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Research Data Management (RDM): Finding and reusing data


The research data life cycle begins with the creation of new data or the reuse of existing data. Moreover, science promotes the reproducibility of investigations using the collected data as a method of confirming reported results and increasing the transparency of the research processes. Reuse of data also facilitates generating new advances in scientific fields. Despite the fact that reuse of data is a pretty common practice, accessing research data for reutilization is not always so simple. Often, research data is dispersed in different repositories or remains in researchers' computers. This section presents several recommendations for accessing research data and strategies for using them properly.

Where to find data

There is a wide array of places where one can find data. Some of these are: ​

  • In an article: as part of the text, in the supplementary materials section, or contacting the author to request the data
  • In data journals, which are journals specifically dedicated to publishing data
  • In federal and local government agency websites  
  • In research project websites
  • In repositories, which can be subject-specific, institutional or general


A few tools for working with data: 

Search engines for finding data

These are some search engines you may use to find data:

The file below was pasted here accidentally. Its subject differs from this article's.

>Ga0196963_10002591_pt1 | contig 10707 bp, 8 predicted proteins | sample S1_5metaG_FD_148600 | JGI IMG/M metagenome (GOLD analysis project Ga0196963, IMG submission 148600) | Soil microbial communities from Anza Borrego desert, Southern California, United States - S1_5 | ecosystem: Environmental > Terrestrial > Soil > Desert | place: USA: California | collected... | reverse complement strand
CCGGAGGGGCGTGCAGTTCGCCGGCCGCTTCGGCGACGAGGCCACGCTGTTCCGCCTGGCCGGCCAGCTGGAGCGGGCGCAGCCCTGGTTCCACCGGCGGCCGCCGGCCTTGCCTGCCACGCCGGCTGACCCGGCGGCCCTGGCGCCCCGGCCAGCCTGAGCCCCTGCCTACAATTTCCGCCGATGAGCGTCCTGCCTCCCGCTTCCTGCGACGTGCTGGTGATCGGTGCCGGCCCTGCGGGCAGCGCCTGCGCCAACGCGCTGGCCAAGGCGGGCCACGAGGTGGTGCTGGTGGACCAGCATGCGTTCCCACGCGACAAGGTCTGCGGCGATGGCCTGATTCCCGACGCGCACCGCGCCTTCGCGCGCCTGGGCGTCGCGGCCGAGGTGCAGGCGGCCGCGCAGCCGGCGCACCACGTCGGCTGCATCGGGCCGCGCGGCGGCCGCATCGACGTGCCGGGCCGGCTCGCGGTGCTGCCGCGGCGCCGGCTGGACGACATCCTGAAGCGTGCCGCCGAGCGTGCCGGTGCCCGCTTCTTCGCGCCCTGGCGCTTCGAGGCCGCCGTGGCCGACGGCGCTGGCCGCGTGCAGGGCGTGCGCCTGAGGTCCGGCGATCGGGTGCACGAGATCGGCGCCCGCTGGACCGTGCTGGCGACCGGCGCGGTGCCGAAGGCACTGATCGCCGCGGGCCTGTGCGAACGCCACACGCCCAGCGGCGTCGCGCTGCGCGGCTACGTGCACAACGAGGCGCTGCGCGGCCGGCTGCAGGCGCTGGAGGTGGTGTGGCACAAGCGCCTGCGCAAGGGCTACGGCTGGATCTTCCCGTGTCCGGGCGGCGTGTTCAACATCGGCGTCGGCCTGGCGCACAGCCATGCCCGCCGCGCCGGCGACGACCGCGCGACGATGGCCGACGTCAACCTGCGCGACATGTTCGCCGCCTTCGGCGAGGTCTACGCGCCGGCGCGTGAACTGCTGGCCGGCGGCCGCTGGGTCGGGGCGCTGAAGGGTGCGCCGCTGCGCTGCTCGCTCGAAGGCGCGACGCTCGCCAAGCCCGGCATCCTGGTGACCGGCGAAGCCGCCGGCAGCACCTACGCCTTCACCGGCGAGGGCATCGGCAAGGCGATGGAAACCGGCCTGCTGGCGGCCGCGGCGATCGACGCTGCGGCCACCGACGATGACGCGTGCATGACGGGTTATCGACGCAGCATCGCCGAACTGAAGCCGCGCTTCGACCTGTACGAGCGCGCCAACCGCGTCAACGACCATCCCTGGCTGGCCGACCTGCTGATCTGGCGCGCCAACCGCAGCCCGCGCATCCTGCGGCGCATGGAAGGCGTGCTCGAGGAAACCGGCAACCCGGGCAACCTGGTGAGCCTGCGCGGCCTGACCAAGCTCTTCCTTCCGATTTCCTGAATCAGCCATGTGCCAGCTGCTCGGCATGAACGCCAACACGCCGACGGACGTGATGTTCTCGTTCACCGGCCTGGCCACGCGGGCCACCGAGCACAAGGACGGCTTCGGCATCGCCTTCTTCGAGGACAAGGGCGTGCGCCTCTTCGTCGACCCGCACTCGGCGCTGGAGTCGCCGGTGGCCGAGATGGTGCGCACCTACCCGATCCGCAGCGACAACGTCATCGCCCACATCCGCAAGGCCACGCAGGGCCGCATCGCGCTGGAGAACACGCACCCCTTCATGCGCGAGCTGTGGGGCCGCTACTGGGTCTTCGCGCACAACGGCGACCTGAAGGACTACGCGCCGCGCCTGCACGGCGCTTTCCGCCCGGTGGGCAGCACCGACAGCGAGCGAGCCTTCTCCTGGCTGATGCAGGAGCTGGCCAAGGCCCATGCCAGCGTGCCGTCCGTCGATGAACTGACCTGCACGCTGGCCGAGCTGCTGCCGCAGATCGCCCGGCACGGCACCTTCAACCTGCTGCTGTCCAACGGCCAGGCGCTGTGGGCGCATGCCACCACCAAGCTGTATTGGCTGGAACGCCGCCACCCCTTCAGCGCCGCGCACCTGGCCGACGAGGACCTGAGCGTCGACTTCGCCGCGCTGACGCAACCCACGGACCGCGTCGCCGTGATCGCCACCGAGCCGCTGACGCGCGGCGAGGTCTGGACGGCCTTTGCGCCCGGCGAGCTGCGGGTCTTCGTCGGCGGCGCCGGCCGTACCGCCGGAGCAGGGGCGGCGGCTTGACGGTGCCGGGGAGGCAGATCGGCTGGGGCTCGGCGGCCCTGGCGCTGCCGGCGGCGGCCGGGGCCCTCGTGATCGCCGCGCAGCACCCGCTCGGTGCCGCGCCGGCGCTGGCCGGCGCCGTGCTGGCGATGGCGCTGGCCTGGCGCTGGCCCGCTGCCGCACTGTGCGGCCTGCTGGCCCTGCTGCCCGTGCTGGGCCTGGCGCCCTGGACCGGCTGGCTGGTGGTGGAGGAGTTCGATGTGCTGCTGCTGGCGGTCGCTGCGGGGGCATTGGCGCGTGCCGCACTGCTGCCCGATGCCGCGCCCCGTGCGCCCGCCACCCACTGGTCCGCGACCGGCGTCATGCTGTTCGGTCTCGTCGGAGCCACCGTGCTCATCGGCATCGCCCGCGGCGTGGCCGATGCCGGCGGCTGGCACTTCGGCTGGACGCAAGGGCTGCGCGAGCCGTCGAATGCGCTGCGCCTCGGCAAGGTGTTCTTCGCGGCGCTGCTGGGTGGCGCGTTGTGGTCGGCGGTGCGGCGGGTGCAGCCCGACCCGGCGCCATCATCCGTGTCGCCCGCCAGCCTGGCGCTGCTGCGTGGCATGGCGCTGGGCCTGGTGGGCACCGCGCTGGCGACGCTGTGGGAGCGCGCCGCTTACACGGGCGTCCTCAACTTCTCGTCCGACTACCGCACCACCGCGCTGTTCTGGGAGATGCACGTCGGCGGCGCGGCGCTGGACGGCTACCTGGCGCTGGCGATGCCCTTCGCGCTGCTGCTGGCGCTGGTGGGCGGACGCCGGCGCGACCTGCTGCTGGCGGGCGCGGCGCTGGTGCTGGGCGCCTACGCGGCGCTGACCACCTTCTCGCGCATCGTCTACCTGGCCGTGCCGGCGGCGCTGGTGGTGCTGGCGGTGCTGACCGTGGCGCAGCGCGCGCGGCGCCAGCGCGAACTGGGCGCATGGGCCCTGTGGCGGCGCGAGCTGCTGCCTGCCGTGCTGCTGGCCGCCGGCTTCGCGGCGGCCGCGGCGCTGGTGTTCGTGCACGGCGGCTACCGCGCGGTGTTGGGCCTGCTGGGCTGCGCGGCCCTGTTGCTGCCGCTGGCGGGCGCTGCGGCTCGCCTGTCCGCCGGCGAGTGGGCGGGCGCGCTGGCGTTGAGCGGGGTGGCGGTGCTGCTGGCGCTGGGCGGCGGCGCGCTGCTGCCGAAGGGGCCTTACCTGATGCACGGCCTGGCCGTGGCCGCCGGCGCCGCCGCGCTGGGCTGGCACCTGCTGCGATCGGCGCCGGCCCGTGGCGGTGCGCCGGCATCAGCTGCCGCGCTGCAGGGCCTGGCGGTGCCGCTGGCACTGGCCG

Repository data

Some general repositories are:

Some discipline-specific repositories are: 

  • The Cell Image Library™ by Center for Research in Biological Systems
  • Protein Data Bank by Research Collaboratory for Structural Bioinformatics
  • PubChem by National Center for Biotechnology Information (NIH) 
  • GenBank by National Center for Biotechnology Information (NIH) 
  • DOE for U.S. Department of Energy sponsored projects
  • NEON by the National Ecological Observatory Network of the National Science Foundation (NSF)
  • PANGAEA by Alfred Wegener Institute, Helmholtz Center for Polar and Marine Research (AWI)
  • ICPSR by the Institute for Social Research at the University of Michigan 
  • Qualitative Data Repository by the Center for Qualitative and Multi-Method Inquiry at Syracuse University
  • CERN (European Organization for Nuclear Research)
  • GitHub (for source code)

How to cite research data

If you use third party data, you must cite it following these recommendations:  

  • As a minimum, you should include:
    • Identifier
    • Creator
    • Title
    • Publisher
    • Date of publication
    • Type of resource 

Here are two templates and a citation example based on suggestions provided by DataCite in the document titled DataCite Metadata Schema Documentation for the Publication and Citation of Research Data:

  • Templates:
    • Creator (Publication date): Title. Publisher. (Type of resource). Identifier
    • Creator (Publication date): Title. Version. Publisher. (Type of resource). Identifier
  • Citation example:
    • Irino, T; Tada, R (2009): Chemical and mineral compositions of sediments from ODP Site 127-797. V. 2.1. Geological Institute, University of Tokyo. (dataset).

Interpreting CC licenses

Creative Commons (CC) licenses are frequently assigned to data sets in order to specify how people can use them. It is important to be able to interpret these licenses correctly.

Click on the image below in order to enlarge it and see explanations about each of the six CC licenses.

Licencias Creative Commons

Taken from the Creative Common website

Open Data Commons Licenses

Open Data Commons Logo

Public Domain Dedication and License (PDDL)

  • “Public Domain for data/databases”

Attribution License (ODC-By)

  • “Attribution for data/databases”

Open Database License (ODC-ODbL)

  • “Attribution and Share-Alike for data/databases”